#14
Showing
Haha, that's a bit of a difficult question for me. Is ranch work considered a discipline? What I do is basically a combination of roping, trail riding, cutting, reining, pleasure, with the occasional dash of work similar to barrels or poles .
     
    01-25-2011, 10:25 PM
  #15
Yearling
Sure, ranch work counts :)
     
    01-26-2011, 11:24 PM
  #16
Weanling
Barrels and Poles for sure! Who doesn't like a little speed. I also like to throw in a little western pleasure work on another horse at my barn. Oh and trails just to relax once in a while, me and the horse :)

Also everyone else hit it dead on on your questions. And before I teach neck reining make sure the horse goes by leg aids pretty well. Otherwise it turns out to be a sloppy mess. This goes for any equine riding sport I guess.
     
    01-26-2011, 11:35 PM
  #17
Trained
Quote:
Originally Posted by Arksly    
Let me begin with the fact that I know nothing of western riding. I've ridden a few western horses and even have a western saddle and use it for trail riding but I don't really know much about that part of the equestrian discipline. I just have a few questions for all of the western riders here.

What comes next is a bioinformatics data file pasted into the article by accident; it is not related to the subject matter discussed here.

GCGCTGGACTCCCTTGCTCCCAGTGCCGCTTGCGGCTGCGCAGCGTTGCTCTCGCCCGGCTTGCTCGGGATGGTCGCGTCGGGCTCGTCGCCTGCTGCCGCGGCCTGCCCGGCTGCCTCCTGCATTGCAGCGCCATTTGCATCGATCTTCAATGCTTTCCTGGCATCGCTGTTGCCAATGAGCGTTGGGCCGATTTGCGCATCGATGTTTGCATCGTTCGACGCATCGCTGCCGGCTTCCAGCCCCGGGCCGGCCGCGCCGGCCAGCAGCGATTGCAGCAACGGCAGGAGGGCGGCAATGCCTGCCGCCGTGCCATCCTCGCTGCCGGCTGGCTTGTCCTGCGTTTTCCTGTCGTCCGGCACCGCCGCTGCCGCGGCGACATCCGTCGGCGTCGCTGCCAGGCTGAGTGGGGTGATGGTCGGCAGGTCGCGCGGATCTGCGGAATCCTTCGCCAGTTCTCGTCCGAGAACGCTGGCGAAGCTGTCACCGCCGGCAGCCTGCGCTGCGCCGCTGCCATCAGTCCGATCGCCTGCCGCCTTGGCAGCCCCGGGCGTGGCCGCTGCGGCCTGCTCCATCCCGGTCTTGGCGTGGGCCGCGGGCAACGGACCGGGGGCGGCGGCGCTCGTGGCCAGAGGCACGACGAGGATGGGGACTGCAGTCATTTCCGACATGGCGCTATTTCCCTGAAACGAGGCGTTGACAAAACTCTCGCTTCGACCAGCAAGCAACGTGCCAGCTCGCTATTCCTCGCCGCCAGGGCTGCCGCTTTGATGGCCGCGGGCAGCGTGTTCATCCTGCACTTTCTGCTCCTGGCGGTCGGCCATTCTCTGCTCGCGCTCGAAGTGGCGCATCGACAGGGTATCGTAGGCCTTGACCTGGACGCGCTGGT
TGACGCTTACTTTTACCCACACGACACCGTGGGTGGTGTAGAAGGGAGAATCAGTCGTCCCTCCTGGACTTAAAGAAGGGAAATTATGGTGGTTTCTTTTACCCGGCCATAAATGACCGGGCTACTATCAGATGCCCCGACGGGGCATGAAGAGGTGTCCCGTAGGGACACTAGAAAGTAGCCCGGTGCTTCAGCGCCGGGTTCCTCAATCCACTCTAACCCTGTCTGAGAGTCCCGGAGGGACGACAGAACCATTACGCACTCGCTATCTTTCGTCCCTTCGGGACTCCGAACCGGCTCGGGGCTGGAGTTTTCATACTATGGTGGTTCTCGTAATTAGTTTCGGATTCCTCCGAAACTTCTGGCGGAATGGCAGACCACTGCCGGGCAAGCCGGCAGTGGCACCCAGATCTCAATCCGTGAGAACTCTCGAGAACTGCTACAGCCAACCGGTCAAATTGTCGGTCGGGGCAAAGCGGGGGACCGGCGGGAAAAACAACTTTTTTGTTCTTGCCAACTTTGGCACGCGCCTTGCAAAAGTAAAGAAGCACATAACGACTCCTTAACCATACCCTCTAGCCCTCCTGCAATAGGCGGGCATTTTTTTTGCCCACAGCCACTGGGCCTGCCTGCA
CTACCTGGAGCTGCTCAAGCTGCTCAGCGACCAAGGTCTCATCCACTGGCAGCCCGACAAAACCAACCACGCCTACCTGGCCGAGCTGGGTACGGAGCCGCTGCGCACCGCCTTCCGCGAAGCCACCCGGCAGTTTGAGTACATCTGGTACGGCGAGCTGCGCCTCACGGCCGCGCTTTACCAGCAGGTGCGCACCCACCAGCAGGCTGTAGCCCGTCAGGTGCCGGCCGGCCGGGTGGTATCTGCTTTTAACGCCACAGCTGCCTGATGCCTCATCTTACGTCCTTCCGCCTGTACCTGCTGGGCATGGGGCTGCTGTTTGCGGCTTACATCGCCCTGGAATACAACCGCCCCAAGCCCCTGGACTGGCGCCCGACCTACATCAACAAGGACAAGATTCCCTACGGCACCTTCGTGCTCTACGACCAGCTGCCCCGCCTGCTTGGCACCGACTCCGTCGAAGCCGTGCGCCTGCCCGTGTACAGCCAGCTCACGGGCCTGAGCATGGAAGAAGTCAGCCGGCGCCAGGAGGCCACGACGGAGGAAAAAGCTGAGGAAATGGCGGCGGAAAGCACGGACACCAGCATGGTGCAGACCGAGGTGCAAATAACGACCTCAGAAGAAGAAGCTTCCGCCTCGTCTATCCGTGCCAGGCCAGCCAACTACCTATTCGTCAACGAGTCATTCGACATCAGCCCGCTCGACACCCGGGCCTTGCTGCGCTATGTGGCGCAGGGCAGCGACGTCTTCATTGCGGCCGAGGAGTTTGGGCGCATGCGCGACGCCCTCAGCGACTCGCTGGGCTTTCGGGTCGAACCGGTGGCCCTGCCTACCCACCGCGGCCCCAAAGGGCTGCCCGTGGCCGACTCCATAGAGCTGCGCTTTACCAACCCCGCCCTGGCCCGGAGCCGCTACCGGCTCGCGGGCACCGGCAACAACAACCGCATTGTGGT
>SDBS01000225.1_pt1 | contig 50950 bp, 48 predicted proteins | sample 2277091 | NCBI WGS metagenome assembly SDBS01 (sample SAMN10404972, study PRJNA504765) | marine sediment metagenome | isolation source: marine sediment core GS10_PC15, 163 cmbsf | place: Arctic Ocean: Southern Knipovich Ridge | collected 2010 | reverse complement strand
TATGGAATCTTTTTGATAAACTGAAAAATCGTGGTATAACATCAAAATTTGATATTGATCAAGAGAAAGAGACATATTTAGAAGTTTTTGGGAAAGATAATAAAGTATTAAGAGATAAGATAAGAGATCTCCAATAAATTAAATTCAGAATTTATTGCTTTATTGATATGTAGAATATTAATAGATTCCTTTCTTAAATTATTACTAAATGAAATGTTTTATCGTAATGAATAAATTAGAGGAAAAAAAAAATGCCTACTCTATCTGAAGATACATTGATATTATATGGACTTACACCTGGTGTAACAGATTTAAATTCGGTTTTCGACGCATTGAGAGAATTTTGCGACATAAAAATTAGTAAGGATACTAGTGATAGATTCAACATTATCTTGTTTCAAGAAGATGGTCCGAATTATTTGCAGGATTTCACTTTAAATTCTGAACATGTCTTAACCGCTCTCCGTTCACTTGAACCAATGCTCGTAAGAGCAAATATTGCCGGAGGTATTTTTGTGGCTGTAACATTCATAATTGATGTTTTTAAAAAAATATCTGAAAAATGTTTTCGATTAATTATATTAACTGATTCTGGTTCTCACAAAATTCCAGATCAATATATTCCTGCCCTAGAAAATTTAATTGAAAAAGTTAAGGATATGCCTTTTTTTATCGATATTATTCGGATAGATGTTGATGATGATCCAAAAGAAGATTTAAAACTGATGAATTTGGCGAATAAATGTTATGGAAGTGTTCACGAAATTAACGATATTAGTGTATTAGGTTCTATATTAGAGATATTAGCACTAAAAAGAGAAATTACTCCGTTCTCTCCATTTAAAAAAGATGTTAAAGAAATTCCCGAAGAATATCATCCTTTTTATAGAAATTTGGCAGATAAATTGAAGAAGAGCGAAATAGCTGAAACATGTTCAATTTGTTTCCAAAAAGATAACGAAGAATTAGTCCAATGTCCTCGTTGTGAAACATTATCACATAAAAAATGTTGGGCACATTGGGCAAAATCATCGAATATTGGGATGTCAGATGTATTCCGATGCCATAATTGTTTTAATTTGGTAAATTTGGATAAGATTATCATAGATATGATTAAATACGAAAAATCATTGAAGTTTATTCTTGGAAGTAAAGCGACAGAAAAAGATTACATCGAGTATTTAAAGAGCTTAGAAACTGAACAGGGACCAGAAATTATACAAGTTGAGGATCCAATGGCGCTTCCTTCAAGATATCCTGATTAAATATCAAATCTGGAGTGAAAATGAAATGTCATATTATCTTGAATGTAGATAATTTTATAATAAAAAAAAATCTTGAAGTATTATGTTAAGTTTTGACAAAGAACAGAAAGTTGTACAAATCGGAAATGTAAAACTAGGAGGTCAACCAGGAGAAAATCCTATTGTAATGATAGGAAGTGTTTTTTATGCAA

1. Why are the majority of western horses in shank bits? Why can't you just use a snaffle? From my understanding, most western horses are started with either a rope halter or snaffle.

A shanked bit is what is required when showing western. For the simple reason the western horses are shown One handed and have little to no bit contact. Most western horses are normally started in a snaffle. Then moved up to a shank bit once they have a really good start.

2. When people say that they ride in a rope halter do they mean a bosal/hackamore or a plain rope halter? If it is a plain rope halter, how do you attach the reins? Do you just tie the leadrope?

This is not really a western thing. Rope halters are not meant to be ridden in. If you want to ride western without a bit you would use a Bosal.

3. What do you strive for in your riding? I know, that as a dressage rider, I strive for an even gate with impulsion and a even contact on the reins.

This will vary by discipline. For me the definition of a reiner is a horse who is willingly guided. There is no contact on the bit for the most part. There should be very very little hand movement.